The civil disobedience canard has gained popularity among anti-LGBT activists and even GOP presidential candidates, who have similarly compared Obergefell to Dred Scott and suggested that Americans should simply refuse to acknowledge the Supreme Court's authority.
Speakers also touted efforts to undermine and sidestep non-discrimination laws that would prohibit them from discriminating against LGBT people on the basis of sexual orientation or gender identity. Steve Riggle, a Houston pastor at the center of the national controversy surrounding Houston's Equal Rights Ordinance (HERO) earlier this year, decried the city's attempt to extend "special rights" to LGBT people, peddling the myth that sexual predators would exploit the law by pretending to be transgender and sneaking into women's restrooms.
In a session titled "Homosexual Marriage - Obliterating Religious Liberty," Alliance Defending Freedom (ADF) senior counsel Kevin Theriot warned audience members that non-discrimination laws threaten the freedom of churches and businesses to act out their faith. ADF has been at the forefront of representing business owners who refuse service to gay customers, arguing that religious businesses should be exempt from non-discrimination protections. It's also the group behind the national push for state "religious freedom" laws, which would give business owners a legal defense for refusing service to gay customers. He offered audience members copies of ADF's booklet "Protecting Your Ministry," which offers advice on how for-profit businesses and churches can avoid non-discrimination lawsuits.
"Are you willing to do what it takes to prepare yourself for the coming onslaught?" Theriot asked before describing how churches might insulate themselves from discrimination complaints. One tactic, advised Theriot, is to take advantage of the ministerial exemption to non-discrimination laws by broadly defining "ministers" to include employees like IT technicians and food bank workers.
NOM's Brown encouraged attendees to throw their support behind the First Amendment Defense Act (FADA), which had just been introduced in Congress and would shield businesses and individuals from being denied tax exemptions, grants, licenses, certifications, or grants from the federal government as a result of their opposition to same-sex marriage. FADA has been criticized for creating a national license-to-discriminate against gays and lesbians, but the measure has since quickly gained support among anti-LGBT groups and conservative media outlets.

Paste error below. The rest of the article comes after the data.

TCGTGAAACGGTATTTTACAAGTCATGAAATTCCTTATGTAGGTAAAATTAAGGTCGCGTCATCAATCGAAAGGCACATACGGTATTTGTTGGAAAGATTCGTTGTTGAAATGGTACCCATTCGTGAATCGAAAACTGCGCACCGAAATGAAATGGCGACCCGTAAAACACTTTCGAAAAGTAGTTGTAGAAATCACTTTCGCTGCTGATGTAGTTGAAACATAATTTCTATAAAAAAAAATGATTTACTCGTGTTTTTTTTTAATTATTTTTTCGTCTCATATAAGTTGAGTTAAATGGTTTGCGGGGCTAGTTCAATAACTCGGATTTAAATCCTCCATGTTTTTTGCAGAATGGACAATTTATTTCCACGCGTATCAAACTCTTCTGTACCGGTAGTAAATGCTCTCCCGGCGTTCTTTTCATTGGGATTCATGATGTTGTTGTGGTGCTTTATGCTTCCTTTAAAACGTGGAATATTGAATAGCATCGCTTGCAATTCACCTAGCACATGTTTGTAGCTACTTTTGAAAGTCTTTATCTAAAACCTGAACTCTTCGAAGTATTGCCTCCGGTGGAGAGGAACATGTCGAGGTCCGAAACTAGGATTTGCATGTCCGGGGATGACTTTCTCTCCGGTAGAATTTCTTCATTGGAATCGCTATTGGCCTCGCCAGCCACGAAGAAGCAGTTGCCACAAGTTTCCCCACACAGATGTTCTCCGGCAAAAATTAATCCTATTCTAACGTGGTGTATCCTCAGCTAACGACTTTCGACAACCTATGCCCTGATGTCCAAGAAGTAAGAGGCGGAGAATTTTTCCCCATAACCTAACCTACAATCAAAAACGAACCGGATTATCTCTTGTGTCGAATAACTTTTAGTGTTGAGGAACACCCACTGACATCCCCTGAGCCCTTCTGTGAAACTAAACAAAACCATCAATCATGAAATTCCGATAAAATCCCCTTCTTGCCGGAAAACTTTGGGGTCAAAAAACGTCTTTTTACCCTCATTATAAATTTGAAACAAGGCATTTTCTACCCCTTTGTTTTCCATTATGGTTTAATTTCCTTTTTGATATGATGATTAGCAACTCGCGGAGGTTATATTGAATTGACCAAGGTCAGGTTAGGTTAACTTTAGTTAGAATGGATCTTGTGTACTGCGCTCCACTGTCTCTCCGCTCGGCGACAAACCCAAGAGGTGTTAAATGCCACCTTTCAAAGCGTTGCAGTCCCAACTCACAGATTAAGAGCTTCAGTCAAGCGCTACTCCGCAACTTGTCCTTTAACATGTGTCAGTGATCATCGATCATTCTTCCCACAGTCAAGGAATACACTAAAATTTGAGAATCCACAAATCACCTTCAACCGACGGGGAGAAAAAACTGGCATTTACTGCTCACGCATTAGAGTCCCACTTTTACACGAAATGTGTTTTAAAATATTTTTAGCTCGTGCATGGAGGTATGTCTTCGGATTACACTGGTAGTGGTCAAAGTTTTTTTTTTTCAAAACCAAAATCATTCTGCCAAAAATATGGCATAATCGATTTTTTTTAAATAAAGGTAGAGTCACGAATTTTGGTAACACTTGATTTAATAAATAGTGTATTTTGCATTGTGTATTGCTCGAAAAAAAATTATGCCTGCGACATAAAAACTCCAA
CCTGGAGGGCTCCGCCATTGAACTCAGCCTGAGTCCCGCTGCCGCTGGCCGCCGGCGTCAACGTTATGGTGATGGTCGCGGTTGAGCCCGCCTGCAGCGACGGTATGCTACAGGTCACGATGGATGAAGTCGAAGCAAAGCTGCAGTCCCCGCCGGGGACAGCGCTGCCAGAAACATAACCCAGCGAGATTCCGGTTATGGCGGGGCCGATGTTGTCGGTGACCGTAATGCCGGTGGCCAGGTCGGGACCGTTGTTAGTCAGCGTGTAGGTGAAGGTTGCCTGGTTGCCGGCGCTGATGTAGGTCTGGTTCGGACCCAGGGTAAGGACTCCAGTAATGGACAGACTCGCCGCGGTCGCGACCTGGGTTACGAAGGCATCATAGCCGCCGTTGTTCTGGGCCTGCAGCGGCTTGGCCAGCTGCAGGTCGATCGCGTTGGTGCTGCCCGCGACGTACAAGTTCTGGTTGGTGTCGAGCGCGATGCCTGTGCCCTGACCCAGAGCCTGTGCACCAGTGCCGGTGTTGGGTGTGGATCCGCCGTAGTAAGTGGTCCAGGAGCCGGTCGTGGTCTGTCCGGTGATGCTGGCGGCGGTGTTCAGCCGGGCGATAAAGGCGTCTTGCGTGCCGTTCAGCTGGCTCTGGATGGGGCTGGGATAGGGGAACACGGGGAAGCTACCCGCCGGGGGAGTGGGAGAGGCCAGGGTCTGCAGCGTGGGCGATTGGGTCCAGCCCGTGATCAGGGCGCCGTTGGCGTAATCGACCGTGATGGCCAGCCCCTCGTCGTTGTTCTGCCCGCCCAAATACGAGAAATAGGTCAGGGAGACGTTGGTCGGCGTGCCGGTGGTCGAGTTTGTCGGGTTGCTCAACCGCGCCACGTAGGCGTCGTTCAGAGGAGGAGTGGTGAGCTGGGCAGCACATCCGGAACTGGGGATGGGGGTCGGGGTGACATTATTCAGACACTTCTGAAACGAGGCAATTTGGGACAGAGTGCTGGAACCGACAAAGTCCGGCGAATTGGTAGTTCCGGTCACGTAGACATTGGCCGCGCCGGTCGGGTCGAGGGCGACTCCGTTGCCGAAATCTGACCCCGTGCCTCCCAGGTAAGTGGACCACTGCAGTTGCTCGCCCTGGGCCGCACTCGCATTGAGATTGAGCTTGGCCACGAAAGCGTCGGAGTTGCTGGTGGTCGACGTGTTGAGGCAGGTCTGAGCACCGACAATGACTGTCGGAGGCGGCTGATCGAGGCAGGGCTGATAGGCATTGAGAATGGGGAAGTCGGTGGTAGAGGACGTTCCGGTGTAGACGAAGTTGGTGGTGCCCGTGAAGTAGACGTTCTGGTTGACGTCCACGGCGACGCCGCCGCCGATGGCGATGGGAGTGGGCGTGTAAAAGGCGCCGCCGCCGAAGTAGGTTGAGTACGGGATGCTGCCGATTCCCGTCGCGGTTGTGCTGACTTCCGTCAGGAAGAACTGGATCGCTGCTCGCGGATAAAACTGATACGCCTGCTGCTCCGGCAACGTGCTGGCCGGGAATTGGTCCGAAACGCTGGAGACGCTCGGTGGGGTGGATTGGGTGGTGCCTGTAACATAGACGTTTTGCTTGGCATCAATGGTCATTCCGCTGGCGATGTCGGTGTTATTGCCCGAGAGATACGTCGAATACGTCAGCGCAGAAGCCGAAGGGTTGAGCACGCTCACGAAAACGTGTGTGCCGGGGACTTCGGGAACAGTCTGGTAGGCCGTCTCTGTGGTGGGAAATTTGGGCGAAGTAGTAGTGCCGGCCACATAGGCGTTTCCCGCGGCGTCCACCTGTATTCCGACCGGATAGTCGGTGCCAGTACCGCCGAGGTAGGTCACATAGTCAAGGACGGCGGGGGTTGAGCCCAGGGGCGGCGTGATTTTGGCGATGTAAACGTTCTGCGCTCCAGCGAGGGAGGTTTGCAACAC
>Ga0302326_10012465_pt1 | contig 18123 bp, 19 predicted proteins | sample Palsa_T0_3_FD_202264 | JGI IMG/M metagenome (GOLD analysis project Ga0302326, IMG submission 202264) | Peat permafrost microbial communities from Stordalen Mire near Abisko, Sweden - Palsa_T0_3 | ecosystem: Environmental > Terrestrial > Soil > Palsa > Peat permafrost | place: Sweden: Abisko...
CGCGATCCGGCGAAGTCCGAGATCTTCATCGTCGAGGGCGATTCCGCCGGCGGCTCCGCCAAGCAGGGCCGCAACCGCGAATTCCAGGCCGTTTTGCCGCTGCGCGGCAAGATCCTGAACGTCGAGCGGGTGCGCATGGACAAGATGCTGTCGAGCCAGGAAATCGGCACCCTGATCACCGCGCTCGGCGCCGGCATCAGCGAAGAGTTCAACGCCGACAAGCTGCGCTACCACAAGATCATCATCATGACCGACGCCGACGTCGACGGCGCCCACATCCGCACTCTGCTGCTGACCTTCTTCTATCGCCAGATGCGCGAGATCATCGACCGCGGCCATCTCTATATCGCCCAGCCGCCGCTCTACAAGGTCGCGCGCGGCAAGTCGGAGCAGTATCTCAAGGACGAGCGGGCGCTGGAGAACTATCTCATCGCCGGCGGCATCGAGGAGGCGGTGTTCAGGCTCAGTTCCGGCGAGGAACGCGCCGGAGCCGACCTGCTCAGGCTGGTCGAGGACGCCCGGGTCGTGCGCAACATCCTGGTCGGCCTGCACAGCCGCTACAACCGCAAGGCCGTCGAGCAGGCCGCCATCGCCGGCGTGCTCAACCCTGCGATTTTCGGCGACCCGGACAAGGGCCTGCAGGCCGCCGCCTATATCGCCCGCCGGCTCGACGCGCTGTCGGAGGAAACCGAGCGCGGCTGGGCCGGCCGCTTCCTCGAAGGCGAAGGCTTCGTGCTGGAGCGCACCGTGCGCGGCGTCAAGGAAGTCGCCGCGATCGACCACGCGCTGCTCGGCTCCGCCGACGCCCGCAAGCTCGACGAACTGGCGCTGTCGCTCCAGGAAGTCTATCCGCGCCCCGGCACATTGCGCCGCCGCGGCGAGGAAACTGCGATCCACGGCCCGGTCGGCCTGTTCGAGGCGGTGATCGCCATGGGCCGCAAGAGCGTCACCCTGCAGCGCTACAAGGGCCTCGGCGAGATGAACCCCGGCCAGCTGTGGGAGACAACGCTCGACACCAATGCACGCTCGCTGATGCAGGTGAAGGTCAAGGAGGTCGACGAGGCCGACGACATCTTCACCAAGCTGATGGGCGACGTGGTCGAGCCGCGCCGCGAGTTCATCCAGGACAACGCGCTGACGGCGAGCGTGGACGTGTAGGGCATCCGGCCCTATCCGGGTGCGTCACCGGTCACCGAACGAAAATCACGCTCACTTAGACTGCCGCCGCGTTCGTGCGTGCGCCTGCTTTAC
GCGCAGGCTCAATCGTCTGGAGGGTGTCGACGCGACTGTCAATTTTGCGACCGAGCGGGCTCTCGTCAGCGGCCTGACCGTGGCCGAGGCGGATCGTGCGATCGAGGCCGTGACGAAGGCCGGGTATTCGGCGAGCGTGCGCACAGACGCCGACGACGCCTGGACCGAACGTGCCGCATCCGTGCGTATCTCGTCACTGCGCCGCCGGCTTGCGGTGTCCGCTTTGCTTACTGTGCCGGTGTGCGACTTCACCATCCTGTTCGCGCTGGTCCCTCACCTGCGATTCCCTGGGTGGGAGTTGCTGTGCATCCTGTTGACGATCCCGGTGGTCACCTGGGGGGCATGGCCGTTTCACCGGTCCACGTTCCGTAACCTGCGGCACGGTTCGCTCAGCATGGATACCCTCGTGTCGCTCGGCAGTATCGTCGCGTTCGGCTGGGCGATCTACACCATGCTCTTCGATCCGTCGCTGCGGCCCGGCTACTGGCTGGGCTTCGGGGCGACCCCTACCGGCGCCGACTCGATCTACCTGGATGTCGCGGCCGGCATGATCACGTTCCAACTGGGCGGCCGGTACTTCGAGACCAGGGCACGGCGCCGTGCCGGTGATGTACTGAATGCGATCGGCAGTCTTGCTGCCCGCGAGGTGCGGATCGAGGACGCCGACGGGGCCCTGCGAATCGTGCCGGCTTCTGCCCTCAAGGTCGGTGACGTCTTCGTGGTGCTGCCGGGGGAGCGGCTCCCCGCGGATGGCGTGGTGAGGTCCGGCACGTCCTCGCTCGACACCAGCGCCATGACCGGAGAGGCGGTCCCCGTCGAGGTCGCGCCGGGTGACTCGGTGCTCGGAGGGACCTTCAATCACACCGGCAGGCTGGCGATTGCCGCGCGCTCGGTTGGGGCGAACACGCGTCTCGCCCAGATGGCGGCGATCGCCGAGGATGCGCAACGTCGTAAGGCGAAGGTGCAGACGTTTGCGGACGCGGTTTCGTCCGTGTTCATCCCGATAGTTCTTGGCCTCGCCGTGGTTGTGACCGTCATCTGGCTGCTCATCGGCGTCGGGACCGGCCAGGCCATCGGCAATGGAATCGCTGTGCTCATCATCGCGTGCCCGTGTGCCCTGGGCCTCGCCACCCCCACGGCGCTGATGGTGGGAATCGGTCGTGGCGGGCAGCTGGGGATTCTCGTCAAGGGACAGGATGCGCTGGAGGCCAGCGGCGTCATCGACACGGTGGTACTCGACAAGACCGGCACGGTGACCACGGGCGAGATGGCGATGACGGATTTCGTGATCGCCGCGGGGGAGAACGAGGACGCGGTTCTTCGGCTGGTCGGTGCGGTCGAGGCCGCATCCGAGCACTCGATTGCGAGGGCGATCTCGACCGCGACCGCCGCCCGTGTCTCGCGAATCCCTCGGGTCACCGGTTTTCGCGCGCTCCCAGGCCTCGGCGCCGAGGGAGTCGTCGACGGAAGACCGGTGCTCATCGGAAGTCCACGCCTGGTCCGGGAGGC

Beyond a political agenda, speakers at the Future Conference also talked a great deal about influencing public debates about LGBT issues, especially through the media.
Ted Baehr, Chairman of the Christian Film & Television Commission, touted efforts to inject Christian themes and imagery into mainstream television and film. Shows like "Will & Grace," he argued, had gotten society comfortable with an "illegal, demonic form of marriage." Using Hollywood to expose the public to Christian values is, according to Baehr, a key step in turning the tide in America's culture war.
Other speakers were more concerned with coverage of LGBT issues in news outlets. In a presentation titled "Dealing With Media," conservative author and right-wing activist Jason Mattera suggested that the key to winning public opinion was to invert the dominant media narrative about LGBT equality by decrying LGBT activists as intolerant bullies while painting religious conservatives as the real victims in the culture war.
Leftists are "the most intolerant, bigoted people on the planet. And that is, they want Christianity purged from the public square," Mattera declared. He urged his audience to portray the fight for LGBT equality as intolerant when talking to reporters or appearing on TV: "Why do they hate diversity? Why do they hate tolerance? I'm for a multiplicity of viewpoints. Isn't that what America is about? Why does that person want to compel me to do something I don't want? What is it about fascism that appeals to them?"
That "flip the script" tactic -- essentially calling LGBT activists bullies -- has been widely successful in influencing conservative media coverage of the fight for LGBT equality in recent years. Stories about anti-gay bakers and florists who are fined for refusing service to gay customers have helped motivate the recent wave of "religious freedom" laws and gin up opposition to non-discrimination efforts that protect LGBT people.